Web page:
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Digital Historical Research: Problems and Possibilities

Posted in Digital Humanities

AHA Roundtable Presentation

Ashley Sanders, Ph.D.

Digital Scholarship Librarian, Claremont Colleges

New York City, January 2, 2015

 

In an animated discussion with other graduate students gathered around a homemade dinner in Aix-en-Provence, I discovered that I was not wandering alone in the darkness as I sought out methods to search the archives and organize my findings. Each of us had questions about the best methodologies and techniques to use in our research, as well as how to take advantage of the new digital tools available.

In my brief comments today, I will outline just a few of the challenges and opportunities that archival research in the digital age presents, along with several tools and techniques with which to tackle the problems posed.

My biggest challenge when I conducted dissertation research was an unusual one for a historian. I discovered an overwhelming mountain of sources on the conquest and colonization of Algeria in the French colonial archives and an equally intimidating number on the colonization of the American Midwest.

In addition to the paralyzing plethora of sources I found, I also faced two corollary dilemmas: (1) how to find relevant documents amidst the avalanche of materials in which I was immersed, and (2) how to organize everything once I found it. Sifting (or filtering) and organizing are two challenges that most historians are just now beginning to grapple with.

Problem 1: Abundance. Ever-expanding access to what historian Dr. William Turkel has dubbed the “infinite archive” of digital sources has opened up new vistas for research, but greater access to vast materials also poses a new set of challenges.[1] The shift from what the late Roy Rosenzweig has called, a “culture of scarcity to a culture of abundance” is a new experience for many historians that necessarily changes our workflow, as well as how we educate the next generation of historians.[2] As T. Mills Kelly has observed, both historians and students have to learn how to “mak[e] sense of a million sources.”[3] Therefore, digital tools are essential to tackling the challenges and opportunities that digitization’s abundance presents. In fact, this is the essence of Dan Cohen’s definition of digital history “as the theory and practice of bringing technology to bear on the abundance we now confront.”[4]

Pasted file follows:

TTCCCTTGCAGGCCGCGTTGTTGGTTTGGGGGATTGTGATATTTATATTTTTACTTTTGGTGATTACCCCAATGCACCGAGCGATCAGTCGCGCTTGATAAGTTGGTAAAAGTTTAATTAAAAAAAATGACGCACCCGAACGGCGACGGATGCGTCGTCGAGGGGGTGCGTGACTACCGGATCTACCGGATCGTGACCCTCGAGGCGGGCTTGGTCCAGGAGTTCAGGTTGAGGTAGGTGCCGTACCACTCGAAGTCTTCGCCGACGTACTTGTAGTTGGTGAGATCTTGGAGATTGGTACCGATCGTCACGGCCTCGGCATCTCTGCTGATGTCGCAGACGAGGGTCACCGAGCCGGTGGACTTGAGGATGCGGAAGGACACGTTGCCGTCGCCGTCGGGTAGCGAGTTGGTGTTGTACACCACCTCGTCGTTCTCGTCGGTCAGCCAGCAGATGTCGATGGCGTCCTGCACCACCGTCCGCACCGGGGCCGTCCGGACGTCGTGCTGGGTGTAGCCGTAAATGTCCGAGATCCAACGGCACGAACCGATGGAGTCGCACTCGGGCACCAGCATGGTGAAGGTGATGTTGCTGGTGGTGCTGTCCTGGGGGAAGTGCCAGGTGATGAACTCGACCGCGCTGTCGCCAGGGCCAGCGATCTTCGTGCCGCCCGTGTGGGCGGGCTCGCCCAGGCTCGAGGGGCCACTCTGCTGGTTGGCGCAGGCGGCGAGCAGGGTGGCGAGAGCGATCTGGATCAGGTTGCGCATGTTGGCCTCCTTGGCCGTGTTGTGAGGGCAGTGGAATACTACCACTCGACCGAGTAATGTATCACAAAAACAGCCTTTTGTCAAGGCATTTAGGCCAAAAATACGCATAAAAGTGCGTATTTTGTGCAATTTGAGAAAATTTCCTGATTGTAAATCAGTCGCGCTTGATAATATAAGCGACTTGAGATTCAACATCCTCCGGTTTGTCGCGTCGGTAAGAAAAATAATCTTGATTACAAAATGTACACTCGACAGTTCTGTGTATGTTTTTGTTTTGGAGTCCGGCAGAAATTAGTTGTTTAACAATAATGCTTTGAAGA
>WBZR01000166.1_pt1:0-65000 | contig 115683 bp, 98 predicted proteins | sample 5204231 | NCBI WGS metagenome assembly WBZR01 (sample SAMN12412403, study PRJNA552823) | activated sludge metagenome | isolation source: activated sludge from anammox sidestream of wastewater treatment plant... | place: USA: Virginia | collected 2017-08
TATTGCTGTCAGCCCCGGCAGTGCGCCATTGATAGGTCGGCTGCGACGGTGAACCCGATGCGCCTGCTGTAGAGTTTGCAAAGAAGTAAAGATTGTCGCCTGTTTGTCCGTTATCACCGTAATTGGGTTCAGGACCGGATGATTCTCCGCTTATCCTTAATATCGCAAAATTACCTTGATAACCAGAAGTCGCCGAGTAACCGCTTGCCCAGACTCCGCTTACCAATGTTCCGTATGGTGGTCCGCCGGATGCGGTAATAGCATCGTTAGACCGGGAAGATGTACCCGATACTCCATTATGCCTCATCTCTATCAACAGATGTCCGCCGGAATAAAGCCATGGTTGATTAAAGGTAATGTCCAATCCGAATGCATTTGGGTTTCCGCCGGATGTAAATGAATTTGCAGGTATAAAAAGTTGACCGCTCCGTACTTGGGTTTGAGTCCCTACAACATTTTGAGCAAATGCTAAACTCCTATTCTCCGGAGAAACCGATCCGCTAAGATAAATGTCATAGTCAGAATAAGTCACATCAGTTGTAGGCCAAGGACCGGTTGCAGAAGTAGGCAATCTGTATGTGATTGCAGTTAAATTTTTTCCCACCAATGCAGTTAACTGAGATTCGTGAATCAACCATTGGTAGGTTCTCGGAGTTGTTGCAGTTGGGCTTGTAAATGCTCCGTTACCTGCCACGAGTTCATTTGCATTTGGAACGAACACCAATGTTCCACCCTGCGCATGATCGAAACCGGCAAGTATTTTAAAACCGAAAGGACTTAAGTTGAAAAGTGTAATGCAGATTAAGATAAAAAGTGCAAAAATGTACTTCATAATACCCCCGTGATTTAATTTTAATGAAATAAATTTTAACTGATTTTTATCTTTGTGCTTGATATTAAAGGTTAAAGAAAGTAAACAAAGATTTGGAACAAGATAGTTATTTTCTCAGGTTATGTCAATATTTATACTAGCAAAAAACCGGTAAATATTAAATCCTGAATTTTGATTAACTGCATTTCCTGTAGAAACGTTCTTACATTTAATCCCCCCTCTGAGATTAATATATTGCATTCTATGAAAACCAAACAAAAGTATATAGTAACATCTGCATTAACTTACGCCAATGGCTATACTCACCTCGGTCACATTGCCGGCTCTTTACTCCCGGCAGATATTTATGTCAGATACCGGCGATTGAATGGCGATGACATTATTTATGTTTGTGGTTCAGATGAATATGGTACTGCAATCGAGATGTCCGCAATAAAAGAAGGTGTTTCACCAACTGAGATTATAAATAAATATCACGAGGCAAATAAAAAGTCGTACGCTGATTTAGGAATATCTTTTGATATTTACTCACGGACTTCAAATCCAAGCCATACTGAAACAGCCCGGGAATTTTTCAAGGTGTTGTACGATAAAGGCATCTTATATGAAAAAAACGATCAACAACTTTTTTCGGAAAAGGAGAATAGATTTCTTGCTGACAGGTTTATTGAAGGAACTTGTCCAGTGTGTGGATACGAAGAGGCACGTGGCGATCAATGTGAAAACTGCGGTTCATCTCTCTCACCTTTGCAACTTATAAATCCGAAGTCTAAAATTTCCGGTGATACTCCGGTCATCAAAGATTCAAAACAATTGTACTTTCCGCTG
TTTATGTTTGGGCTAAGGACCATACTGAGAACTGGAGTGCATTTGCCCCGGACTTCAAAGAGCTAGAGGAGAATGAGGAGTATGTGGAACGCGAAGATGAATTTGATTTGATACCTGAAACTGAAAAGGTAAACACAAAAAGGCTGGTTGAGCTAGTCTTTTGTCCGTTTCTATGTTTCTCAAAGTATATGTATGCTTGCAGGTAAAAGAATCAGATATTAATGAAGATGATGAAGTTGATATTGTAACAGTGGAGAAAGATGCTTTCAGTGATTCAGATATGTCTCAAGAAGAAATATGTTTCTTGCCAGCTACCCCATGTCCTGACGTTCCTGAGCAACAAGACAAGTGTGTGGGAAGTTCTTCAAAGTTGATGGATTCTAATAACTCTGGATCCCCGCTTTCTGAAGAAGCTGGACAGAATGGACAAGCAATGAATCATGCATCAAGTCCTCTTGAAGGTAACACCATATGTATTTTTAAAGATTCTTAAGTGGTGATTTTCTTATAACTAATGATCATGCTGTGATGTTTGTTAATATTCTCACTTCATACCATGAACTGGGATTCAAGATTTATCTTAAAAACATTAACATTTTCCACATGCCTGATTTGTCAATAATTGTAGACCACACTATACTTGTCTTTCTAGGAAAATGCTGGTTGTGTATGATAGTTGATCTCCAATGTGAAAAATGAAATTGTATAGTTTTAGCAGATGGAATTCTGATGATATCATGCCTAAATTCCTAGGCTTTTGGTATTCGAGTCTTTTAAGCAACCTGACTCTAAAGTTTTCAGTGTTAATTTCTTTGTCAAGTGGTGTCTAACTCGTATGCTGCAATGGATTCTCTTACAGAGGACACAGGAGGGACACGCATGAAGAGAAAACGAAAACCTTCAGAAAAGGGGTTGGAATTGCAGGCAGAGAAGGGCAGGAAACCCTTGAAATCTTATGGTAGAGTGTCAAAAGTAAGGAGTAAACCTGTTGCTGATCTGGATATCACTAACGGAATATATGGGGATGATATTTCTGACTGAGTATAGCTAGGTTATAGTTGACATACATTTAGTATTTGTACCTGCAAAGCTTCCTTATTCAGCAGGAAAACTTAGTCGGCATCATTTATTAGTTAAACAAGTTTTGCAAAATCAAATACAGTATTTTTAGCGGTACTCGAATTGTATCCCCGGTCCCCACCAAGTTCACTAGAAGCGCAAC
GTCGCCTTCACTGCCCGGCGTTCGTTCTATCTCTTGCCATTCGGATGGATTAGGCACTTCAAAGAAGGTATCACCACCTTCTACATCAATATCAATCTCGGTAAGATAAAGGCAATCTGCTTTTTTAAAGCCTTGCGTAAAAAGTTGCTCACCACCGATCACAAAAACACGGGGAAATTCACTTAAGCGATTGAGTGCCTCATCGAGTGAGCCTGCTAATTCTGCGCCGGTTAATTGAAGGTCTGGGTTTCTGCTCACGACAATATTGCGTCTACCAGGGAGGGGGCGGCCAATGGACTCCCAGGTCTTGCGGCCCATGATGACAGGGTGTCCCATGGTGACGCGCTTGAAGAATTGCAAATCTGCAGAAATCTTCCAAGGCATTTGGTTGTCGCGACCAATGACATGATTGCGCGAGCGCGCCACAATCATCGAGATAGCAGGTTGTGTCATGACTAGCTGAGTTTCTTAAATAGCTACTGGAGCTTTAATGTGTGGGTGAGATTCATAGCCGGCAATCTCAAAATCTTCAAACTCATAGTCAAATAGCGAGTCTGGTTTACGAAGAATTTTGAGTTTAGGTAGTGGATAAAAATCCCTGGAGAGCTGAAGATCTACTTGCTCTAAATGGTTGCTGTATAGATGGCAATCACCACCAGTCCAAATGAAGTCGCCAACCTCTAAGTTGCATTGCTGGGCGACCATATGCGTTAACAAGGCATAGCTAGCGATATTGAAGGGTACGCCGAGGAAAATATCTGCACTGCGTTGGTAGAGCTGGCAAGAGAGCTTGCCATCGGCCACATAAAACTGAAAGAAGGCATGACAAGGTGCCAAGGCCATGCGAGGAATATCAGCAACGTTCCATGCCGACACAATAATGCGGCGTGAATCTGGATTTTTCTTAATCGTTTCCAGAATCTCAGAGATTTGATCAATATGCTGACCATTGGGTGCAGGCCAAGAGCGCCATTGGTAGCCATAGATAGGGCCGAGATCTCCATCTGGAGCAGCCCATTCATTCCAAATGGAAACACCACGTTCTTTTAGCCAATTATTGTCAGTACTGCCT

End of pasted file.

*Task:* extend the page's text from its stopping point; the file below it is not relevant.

Problem 2: Filtering. A corollary problem is that of searching and filtering. To find both primary and secondary materials today, nearly all of us use web-based searches through a university library, the archives’ site we wish to explore, as well as search engines like Google. This means that whether or not we call ourselves “digital historians,” we are, by Cohen’s definition. But do we understand how the search capabilities of each of these portals functions to retrieve results? And, “why,” you may ask, “is this important?” Most significantly, we must understand that the algorithms that search engines like Google and Bing use to return results attempt to tailor or customize our results based on our web-searching and click patterns. The algorithms try to predict what we are most interested in seeing, which means that potentially relevant results are filtered out in the process. It also means we are seeing results from a narrower perspectival field. Both of these consequences present obstacles for a historian attempting to understand and interpret events and people, particularly if they are related to views, organizations, different from the researcher’s personal interests or political views. For example, a left-leaning male academic is interested in studying the conservative backlash to the women’s liberation movement of the 1960s will see very different Google search results from those of a right-leaning male or female scholar, which will introduce an unknown, invisible bias.